A gorgeous new book that you can drink? Wired magazine reports on a breakthrough method of killing bacteria in drinking water developed at Carnegie Mellon and University of Virginia. Perhaps not as practical as the boiling/distilling method (assuming there is a heat source), but it’s a no-fuss way of simplifying the purification process through silver nanoparticles. The book not only filters four years’ worth of clean water, but also looks great on your coffee table.
The Drinkable Book isn’t a water filter, exactly. While most water filters trap harmful content, the Drinkable Book works a little differently. As dirty water passes through the paper, bacteria absorbs the silver ions which causes it to die. Think of it like poison for the poison found in your water. Liquid drips through the thick paper like coffee seeps through the filter in a pour-over cup and into a box.
To make the paper, Dankovich soaks it in a bath of silver ions and a chemical reduction agent. From there she drains the bath and heats the paper at around 200 degrees Fahrenheit for a few minutes. After the paper is full of silver nanoparticles it gets rinsed and dried again. The result is a rust orange color you see in the book.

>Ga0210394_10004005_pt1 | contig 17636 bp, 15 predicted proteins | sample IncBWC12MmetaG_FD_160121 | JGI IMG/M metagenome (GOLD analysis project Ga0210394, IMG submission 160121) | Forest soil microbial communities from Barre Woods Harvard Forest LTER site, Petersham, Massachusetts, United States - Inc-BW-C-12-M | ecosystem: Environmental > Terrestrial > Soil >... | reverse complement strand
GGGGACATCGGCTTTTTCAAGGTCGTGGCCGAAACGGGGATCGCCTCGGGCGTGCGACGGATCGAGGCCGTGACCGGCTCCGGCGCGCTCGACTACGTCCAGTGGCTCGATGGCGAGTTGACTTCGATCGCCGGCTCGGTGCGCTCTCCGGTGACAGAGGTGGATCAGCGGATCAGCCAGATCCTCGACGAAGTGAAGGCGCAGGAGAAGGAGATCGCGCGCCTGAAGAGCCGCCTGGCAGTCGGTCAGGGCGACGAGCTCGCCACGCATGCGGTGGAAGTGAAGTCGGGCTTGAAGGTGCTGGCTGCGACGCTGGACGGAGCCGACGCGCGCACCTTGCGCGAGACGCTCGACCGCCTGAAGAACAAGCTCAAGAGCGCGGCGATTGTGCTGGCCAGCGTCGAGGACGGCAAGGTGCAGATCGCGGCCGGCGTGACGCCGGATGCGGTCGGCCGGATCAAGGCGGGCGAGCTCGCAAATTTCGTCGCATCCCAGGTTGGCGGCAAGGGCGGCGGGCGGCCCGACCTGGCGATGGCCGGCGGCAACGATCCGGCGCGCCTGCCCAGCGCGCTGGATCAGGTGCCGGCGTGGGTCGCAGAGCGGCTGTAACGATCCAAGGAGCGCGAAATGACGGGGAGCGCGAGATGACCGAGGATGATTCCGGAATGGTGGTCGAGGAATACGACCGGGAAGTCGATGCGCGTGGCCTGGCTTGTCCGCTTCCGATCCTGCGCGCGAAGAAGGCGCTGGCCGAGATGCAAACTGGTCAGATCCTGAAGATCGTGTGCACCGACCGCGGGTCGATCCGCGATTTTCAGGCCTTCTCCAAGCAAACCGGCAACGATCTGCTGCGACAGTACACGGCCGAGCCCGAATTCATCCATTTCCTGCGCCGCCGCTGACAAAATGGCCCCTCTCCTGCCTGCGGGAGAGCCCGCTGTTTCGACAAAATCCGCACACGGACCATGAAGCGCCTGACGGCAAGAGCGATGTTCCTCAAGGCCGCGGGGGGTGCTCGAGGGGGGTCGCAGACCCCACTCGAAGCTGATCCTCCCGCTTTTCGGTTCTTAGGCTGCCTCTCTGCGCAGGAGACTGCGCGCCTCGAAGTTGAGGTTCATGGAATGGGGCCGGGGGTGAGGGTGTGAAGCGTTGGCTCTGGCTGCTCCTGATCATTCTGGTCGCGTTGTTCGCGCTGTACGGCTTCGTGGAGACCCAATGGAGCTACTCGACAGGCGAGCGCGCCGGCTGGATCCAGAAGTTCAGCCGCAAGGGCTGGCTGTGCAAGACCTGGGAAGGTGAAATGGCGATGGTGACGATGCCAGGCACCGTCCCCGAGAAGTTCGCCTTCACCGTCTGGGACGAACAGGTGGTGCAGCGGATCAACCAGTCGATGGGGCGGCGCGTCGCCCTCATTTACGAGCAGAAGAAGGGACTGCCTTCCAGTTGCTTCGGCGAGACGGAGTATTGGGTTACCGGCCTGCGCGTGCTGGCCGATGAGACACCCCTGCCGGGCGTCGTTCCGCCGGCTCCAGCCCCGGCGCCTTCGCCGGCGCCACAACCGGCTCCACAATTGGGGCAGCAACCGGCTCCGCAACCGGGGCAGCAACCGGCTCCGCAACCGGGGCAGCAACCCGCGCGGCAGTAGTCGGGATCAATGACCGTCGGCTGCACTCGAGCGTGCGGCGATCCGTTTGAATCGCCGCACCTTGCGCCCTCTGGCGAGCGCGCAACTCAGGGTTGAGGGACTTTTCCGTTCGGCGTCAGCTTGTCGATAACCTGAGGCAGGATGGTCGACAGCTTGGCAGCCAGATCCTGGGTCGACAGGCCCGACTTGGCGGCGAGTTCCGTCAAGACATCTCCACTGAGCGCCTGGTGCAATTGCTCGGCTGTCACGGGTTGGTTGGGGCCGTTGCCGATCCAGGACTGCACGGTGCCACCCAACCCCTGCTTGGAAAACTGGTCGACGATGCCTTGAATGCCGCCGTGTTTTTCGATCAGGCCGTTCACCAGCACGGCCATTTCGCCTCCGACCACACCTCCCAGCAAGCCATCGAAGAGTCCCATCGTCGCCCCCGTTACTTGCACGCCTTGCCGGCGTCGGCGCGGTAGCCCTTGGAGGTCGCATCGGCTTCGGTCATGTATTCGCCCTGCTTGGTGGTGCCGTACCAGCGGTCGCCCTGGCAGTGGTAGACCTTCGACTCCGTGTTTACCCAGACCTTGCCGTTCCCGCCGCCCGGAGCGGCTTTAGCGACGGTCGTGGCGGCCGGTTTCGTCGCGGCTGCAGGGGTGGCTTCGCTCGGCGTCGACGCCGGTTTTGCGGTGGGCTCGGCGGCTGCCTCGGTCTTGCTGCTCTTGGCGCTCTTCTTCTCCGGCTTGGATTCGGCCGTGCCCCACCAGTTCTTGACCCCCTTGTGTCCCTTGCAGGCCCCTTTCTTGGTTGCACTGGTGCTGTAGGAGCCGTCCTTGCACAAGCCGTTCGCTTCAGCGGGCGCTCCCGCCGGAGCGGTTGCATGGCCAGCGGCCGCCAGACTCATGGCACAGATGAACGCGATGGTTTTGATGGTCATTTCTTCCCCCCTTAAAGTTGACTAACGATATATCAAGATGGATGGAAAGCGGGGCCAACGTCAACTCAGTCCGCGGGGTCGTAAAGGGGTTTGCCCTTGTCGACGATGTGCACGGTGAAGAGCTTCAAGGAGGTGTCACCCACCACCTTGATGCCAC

Making the book is clearly a science-heavy process, but last summer Brian Gartside, a designer at DDB, contacted Dankovich after finding her research online. He wanted to harness the scientist’s work and turn it into something that could be easily used in developing countries. “At the time, the whole thing was much clunkier,” Dankovich explains. “Not something you’d see in a fancy video.”
Gartside took the paper Dankovich was making and designed a system around it. In an effort to educate the people using the book, each page comes printed with guidelines and tips for safe water consumption. It’s gorgeous.
So how practical is something like this? Quite, says Dankovich. First, the paper and chemicals needed to produce this is cheaper than most other water-filtration mechanisms. “It should be something that’s widely used,” she says. “It doesn’t require power and it’s very intuitive.” The team is planning to field test some form of the book later this year and are looking to have a commercially viable product ready for 2015.